Mr. Sunshine: 'Yes We Can' Memories Flood Back on Feel-Good Trip
Barack Obama's first official trip to Berlin was short on substance but rich in symbolism. For a few hours in the searing summer heat, his relaxed charm and eloquent idealism triggered memories of the heyday of "Yes we can," before drone attacks, Prism and realpolitik.
What a scorcher! And no one felt it more on this big day in Berlin than the people gathered on Pariser Platz square. Some of the invited guests didn't even show up because of the sudden heatwave engulfing the capital. Some 4,000 sweated it out in the blazing sunshine until Barack Obama finally arrived. Behind the bullet-proof screen, the sweat dripped off his brow, so he took off his jacket, threw it down behind him and rolled up his sleeves. "We can be a little more informal among friends," he called out to the crowd.
Barack Obama went on a charm offensive during his first official visit as president. He knows that Germans had enormous expectations of him when he was elected president for the first time four-and-a-half years ago. And he knows he has dashed many of those hopes. He's not the big savior who has brought peace to the world. He hasn't closed the Guantanamo prison camp yet. And the recent revelations of the NSA's Prism Internet surveillance program have severely dented people's faith in his civil-liberty credentials. Obama wanted to repair some of the damage -- and that was evident throughout this day in both his gestures and words.
His speech was peppered with grand references to freedom, security and solidarity, the values he associates with the trans-Atlantic partnership. "Our alliance is the foundation of global security," he said. In fact, he addressed so many issues that one ended up wondering what he left out. He called for new efforts to combat global warming, defended his drone program and said he still intended to shut Guantanamo. He praised the progress made in the fight against terrorism, and he demanded equal opportunities for his "gay and lesbian friends."
Nuclear Disarmament Initiative
Obama only went into specifics on the issue of nuclear disarmament, where he announced his initiative for a sharp reduction in strategic nuclear weapons. It fitted well with the setting -- after all, he was standing on the frontline of the Cold War. But one couldn't help shrugging one's shoulders at it. After all, the nuclear arsenals of the US and Russia don't pose the most pressing threat to world security anymore. And his initiative may peter out anyway. Russian was quick to pour cold water on it. But Obama won't mind. He made his announcement -- apart from that, this day was all about conveying the right symbolism and atmosphere.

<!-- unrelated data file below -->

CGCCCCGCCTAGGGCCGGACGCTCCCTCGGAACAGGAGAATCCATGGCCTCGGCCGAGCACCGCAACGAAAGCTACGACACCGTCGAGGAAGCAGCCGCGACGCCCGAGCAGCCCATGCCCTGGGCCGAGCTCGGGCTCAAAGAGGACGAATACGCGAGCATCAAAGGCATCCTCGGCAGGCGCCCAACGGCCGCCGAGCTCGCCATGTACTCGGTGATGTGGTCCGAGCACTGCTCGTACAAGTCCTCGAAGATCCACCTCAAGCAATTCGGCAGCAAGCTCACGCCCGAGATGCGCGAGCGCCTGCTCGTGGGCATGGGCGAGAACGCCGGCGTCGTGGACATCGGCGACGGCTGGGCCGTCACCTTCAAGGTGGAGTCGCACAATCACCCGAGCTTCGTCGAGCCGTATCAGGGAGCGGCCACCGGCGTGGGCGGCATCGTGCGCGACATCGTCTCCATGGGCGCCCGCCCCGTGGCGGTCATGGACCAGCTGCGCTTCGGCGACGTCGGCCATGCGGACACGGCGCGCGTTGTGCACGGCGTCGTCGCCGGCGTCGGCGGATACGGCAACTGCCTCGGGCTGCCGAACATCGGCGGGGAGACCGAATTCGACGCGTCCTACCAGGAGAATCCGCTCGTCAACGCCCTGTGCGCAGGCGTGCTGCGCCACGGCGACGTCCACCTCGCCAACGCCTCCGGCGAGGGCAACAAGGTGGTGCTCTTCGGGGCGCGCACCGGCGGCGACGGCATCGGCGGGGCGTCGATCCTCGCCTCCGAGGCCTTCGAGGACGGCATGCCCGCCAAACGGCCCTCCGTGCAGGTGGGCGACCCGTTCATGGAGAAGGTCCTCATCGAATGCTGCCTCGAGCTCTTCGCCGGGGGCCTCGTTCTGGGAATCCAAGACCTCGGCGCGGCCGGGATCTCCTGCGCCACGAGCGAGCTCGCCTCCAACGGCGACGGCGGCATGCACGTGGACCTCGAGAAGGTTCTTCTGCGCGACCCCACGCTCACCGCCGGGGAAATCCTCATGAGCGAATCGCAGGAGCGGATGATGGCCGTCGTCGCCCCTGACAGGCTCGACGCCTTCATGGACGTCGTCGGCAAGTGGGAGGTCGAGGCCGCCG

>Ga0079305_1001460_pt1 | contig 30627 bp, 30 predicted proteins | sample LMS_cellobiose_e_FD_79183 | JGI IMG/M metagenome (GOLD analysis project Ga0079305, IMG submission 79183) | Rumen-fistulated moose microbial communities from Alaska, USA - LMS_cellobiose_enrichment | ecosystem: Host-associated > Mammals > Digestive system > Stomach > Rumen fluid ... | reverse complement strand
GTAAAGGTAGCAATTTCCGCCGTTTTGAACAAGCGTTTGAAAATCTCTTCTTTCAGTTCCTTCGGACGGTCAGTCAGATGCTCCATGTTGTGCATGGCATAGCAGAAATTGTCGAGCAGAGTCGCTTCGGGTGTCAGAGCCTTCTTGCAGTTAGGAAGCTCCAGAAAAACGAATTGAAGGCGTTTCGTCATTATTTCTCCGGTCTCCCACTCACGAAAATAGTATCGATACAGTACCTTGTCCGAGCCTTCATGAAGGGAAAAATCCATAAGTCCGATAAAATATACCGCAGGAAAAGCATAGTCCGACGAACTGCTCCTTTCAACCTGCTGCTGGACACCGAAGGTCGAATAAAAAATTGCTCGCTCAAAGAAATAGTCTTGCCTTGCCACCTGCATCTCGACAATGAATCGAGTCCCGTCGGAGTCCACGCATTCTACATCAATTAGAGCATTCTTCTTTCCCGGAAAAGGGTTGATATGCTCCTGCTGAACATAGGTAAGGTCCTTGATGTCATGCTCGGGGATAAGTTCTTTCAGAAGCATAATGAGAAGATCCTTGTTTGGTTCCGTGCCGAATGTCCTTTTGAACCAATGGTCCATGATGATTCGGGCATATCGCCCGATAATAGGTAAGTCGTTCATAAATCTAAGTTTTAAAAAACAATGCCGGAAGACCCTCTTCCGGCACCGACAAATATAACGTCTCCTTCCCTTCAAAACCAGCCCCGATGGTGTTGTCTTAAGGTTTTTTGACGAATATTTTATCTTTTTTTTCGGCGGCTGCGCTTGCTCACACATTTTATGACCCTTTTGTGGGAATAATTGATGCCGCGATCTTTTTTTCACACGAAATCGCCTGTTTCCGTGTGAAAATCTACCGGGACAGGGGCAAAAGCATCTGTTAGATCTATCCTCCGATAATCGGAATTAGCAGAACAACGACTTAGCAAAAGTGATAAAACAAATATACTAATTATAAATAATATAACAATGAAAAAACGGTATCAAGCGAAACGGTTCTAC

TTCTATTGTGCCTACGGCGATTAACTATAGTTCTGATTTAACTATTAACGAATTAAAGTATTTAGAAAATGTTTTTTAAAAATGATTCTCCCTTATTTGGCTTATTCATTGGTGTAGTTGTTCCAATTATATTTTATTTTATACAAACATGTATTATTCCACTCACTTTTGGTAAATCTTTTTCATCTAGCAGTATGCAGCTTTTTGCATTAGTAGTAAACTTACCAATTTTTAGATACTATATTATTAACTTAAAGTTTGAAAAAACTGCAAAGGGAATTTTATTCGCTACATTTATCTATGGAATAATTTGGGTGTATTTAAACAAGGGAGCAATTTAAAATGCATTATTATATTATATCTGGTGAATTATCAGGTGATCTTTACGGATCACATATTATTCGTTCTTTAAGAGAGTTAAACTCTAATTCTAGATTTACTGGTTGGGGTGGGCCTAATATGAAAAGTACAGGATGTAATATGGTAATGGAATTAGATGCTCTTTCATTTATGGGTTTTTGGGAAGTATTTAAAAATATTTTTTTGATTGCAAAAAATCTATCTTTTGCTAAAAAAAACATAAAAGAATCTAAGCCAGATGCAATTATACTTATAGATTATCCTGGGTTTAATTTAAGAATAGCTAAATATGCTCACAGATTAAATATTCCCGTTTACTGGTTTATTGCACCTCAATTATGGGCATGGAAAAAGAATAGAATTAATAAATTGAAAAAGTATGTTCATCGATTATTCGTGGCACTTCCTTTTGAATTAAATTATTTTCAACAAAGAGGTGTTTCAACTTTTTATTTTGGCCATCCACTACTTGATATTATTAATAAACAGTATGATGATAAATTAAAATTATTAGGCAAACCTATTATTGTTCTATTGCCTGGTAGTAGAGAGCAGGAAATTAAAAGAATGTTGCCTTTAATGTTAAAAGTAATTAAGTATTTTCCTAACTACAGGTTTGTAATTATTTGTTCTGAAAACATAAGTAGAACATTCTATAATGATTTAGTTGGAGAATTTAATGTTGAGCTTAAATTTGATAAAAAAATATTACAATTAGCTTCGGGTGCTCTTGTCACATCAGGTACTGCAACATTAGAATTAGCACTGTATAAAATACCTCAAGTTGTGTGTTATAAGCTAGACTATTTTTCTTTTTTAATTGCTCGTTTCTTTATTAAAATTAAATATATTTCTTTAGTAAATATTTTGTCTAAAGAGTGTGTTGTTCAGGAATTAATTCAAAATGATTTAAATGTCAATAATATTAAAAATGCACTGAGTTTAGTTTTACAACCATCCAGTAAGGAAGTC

On Wednesday morning, he put his arm around German President Joachim Gauck. The pupils of the Berlin's John F. Kennedy international school were delighted when he engaged in small talk with them. "Hey guys," he greeted them. "How are you?" and "Good to see you."
"It was simply great," said 12-year-old Sean, and his friend Harun next to him couldn't stop beaming. Gauck was also impressed by the visitor. The two presidents had a very open conversation, with Obama explaining the Prism program rather than just brushing aside any objections to it.
Later on, it was the same story with Chancellor Angela Merkel. When he held a joint news conference with her at midday, he wouldn't stop talking. He spent minutes giving elaborate reassurances that ordinary emails weren't being sifted through, and that encroachments on privacy were all limited by court-approved processes. But he also nodded politely when Merkel said there was a need for "proportionality and balance."
Exhaustion in the Evening
The chancellor, the head of the conservative Christian Democrats, appeared a bit tense. Perhaps the issues on the agenda -- Afghanistan, Syria and the drone wars -- were too serious. But she still offered a small demonstration of trust by addressing Obama with the informal "Du" rather than the formal "Sie" in German. There are no doubt differences between the two, but they weren't going to get in the way of harmonious longer-term relations. Right afterwards, at a private lunch between the two in the Chancellery, the mood eased even more. At the big speech at the Brandenburg Gate, Merkel exuded a vibe that was far more casual. "I welcome you among friends," she said, smiling. Even Justice Minister Sabine Leutheusser-Schnarrenberger, who has been fiercely critical of Obama on account of the Prism program, waved an American flag.
Steinbrück also received an invitation to Wednesday night's dinner, where events took on a slightly more formal air. The red carpet got rolled out at Berlin's Charlottenburg Palace, where the chancellor threw a banquet in honor of the president. More than 200 invited guests enjoyed a performance by cellists with the Berlin Philharmonic and a meal prepared by Michelin-starred Tim Raue, a German celebrity chef.
As Merkel spoke at the dinner, Obama was already wiping sweat from his brow again. When she greeted him at the door, the president explained how he'd had to change his shirt during the day. Now he thanked her for a "warm reception" in both a figurative and literal sense. You could see the sense of relief on Obama's face that the day had gone very well, but it also betrayed exhaustion after his packed 25-hour visit. It's just about to end though. Air Force One is waiting at Tegel Airport to take the president and his family back home to the US after dinner -- in an air-conditioned cabin.
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